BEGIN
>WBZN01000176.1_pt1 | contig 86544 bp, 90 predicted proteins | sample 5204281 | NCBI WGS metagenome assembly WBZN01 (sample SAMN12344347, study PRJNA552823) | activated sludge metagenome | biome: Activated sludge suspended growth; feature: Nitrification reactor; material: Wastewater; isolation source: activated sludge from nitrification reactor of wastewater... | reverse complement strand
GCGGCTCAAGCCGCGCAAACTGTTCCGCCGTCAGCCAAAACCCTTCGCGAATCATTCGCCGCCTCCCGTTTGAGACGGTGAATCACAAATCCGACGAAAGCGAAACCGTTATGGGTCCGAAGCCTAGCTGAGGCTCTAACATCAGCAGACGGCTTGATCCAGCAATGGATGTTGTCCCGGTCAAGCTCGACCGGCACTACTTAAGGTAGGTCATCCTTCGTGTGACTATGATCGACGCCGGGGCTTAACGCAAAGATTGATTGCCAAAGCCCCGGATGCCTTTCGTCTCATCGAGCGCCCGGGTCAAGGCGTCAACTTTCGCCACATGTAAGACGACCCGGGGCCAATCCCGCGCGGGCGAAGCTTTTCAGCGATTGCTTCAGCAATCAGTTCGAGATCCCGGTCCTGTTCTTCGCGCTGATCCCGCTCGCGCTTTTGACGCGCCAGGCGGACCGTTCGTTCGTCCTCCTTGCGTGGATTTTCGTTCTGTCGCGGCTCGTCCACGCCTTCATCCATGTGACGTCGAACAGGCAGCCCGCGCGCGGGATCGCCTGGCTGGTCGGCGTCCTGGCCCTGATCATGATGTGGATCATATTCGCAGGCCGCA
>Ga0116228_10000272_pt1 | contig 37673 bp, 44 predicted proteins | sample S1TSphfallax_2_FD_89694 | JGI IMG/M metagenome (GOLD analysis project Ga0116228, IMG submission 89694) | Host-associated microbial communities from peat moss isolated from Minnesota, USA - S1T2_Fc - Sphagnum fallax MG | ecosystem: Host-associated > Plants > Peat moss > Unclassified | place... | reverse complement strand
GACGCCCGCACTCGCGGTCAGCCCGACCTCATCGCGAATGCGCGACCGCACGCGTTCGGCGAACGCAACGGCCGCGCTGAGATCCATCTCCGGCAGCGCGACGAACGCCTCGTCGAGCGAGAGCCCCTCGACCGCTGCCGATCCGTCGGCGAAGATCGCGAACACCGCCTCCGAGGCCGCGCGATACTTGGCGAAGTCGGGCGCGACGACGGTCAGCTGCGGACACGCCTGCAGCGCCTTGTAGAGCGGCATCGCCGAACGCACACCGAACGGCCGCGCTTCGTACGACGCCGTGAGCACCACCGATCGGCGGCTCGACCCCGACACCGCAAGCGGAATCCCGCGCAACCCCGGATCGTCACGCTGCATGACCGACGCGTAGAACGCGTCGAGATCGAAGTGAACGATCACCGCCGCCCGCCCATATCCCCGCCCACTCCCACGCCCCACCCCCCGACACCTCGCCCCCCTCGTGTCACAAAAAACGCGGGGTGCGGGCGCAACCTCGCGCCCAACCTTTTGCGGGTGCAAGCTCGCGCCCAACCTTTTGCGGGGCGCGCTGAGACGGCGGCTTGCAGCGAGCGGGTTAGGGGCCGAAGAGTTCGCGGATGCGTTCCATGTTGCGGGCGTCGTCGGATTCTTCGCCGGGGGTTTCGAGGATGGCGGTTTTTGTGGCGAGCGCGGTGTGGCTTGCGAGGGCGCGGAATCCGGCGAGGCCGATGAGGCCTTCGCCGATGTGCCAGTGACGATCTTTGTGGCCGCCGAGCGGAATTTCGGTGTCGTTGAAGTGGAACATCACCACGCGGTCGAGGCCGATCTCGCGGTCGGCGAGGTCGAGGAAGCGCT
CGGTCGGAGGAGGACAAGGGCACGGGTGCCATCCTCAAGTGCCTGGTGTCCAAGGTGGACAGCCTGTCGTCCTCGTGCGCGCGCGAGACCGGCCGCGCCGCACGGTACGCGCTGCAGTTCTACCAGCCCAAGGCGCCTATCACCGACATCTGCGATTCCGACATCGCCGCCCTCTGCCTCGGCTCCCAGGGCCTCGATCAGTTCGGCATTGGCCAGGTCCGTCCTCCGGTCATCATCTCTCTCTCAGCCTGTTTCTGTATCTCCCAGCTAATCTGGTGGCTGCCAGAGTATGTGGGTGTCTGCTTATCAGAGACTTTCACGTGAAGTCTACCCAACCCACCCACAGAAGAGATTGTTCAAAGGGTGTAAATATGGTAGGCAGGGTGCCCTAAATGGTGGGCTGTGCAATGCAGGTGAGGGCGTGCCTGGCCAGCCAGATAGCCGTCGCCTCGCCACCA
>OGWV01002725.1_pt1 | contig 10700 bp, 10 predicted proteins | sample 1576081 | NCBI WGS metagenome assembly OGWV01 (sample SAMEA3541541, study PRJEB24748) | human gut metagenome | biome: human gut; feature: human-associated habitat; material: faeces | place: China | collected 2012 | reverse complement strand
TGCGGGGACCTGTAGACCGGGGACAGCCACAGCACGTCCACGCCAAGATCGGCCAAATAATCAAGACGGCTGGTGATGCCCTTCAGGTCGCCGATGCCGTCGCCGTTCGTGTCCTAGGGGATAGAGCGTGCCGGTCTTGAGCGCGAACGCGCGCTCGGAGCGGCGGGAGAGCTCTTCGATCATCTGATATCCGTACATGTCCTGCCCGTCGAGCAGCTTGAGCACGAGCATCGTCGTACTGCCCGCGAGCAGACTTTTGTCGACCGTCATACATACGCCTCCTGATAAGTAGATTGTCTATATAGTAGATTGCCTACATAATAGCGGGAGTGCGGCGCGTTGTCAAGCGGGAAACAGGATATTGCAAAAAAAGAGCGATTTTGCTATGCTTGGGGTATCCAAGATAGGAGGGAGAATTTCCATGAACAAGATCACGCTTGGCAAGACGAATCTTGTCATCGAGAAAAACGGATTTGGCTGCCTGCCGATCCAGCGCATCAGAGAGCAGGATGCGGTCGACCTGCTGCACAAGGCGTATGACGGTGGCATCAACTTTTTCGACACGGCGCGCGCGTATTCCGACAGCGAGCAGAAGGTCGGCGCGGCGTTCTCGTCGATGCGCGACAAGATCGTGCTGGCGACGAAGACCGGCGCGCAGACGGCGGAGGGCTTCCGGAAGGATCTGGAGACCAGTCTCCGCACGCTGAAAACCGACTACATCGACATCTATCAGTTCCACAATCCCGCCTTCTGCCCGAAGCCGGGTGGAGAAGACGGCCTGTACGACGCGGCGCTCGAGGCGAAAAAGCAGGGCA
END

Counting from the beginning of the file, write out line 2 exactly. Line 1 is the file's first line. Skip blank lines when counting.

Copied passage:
GCGGCTCAAGCCGCGCAAACTGTTCCGCCGTCAGCCAAAACCCTTCGCGAATCATTCGCCGCCTCCCGTTTGAGACGGTGAATCACAAATCCGACGAAAGCGAAACCGTTATGGGTCCGAAGCCTAGCTGAGGCTCTAACATCAGCAGACGGCTTGATCCAGCAATGGATGTTGTCCCGGTCAAGCTCGACCGGCACTACTTAAGGTAGGTCATCCTTCGTGTGACTATGATCGACGCCGGGGCTTAACGCAAAGATTGATTGCCAAAGCCCCGGATGCCTTTCGTCTCATCGAGCGCCCGGGTCAAGGCGTCAACTTTCGCCACATGTAAGACGACCCGGGGCCAATCCCGCGCGGGCGAAGCTTTTCAGCGATTGCTTCAGCAATCAGTTCGAGATCCCGGTCCTGTTCTTCGCGCTGATCCCGCTCGCGCTTTTGACGCGCCAGGCGGACCGTTCGTTCGTCCTCCTTGCGTGGATTTTCGTTCTGTCGCGGCTCGTCCACGCCTTCATCCATGTGACGTCGAACAGGCAGCCCGCGCGCGGGATCGCCTGGCTGGTCGGCGTCCTGGCCCTGATCATGATGTGGATCATATTCGCAGGCCGCA